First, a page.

Every movement begins with a moment.
Mobile marketing is not a mystery. In fact, with the right approach, it can be quite simple. In 2013, I was fortunate enough to have the opportunity to attend several mobile marketing conferences across the country. I traveled from California to New York to listen to some of the best marketing minds in the business discuss their approach to mobile. Below I’ve assembled a collection of what I believe are the best ways to think about mobile marketing based on my learnings over the past year. By adopting these mind-sets, the illusion of the mobile mystery will fade away and you will have a clear understanding of how to apply these concepts to your 2014 marketing strategy.
Consumers don’t think “mobile.” They tweet, text, email, game, watch and essentially live on their phones, tablets and computers. They expect content and experiences to be available across devices, so it’s imperative that a marketer’s brand is available and accessible across devices as well.
There’s one Internet. It’s all about how you access it. Mobile is not a channel; it is the device that gets people to the content. Once brands stop asking, “What are we going to do on mobile?” they can start asking the right questions, like “How and where will our consumers access this content?” and “What does the experience look like cross-device?”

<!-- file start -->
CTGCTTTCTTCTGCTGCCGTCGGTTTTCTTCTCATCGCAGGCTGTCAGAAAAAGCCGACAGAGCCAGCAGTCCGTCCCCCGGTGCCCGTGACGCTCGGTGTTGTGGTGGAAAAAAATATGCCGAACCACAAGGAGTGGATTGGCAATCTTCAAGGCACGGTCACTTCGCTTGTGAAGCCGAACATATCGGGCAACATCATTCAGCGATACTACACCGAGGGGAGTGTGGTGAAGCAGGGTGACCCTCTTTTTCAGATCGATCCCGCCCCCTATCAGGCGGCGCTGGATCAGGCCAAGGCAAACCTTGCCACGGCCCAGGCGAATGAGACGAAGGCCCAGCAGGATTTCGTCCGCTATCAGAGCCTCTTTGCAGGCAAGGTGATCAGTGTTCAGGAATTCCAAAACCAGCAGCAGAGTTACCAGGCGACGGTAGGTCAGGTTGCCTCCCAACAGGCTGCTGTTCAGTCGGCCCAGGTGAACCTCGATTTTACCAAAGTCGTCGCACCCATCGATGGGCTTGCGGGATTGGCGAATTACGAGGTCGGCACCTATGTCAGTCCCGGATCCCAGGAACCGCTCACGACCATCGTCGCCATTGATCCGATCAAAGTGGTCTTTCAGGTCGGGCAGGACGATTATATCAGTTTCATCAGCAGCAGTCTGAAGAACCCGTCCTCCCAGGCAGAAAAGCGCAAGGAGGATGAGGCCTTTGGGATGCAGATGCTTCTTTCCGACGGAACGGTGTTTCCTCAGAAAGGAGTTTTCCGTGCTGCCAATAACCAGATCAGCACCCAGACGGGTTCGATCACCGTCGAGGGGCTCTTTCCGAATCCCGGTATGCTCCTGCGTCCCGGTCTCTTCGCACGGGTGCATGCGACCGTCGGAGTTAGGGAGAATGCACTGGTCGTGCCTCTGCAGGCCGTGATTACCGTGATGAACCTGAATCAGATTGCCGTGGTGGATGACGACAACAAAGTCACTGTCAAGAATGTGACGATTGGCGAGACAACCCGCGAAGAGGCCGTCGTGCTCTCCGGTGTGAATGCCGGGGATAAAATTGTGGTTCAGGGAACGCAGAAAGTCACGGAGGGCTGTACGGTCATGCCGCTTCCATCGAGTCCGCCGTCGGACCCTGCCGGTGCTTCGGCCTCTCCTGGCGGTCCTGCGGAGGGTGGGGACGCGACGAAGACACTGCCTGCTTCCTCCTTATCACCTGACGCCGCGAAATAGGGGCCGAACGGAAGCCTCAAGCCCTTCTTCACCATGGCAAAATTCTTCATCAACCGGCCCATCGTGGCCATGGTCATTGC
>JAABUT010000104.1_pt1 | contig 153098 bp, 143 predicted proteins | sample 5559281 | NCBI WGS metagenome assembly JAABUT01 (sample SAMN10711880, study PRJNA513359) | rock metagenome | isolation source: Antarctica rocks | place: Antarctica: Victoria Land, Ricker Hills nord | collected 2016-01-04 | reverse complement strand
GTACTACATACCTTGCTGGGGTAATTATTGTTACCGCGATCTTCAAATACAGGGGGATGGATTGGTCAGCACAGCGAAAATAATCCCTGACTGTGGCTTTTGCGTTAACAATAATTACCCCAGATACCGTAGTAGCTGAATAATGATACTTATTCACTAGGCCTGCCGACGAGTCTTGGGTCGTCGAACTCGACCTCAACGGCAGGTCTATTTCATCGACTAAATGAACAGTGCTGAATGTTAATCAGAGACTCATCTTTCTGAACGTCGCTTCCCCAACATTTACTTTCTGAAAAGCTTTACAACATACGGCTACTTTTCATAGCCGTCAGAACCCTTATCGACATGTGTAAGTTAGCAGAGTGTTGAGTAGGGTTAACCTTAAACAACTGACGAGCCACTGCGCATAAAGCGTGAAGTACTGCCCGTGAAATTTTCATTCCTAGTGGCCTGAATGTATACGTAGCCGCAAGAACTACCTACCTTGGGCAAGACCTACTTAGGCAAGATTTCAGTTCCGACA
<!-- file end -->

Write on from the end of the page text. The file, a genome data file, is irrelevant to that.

Mobile isn't an advertising strategy; it's a business strategy. Anna Bager of the IAB Mobile Marketing Center of Excellence said, “Mobile devices are the remote controls of our lives.” Mobile devices, especially smartphones, are the most intimate lifestyle devices consumers own. They are rarely out of arm’s reach, so not having a mobile strategy (or having the wrong mobile strategy) could be detrimental to your business. Don’t abandon your consumers on their primary device.
Talk to the human that's using the phone, not to the phone that the human is using. We’re done with more push; what we need is better push. Think of mobile marketing as a conversation, not a one-way medium. Create an ongoing relationship with a consumer, not simply a transaction. Marketers have more access to consumer data than ever, so leveraging that data to facilitate a one-to-one connection with your customer will create a more meaningful experience.
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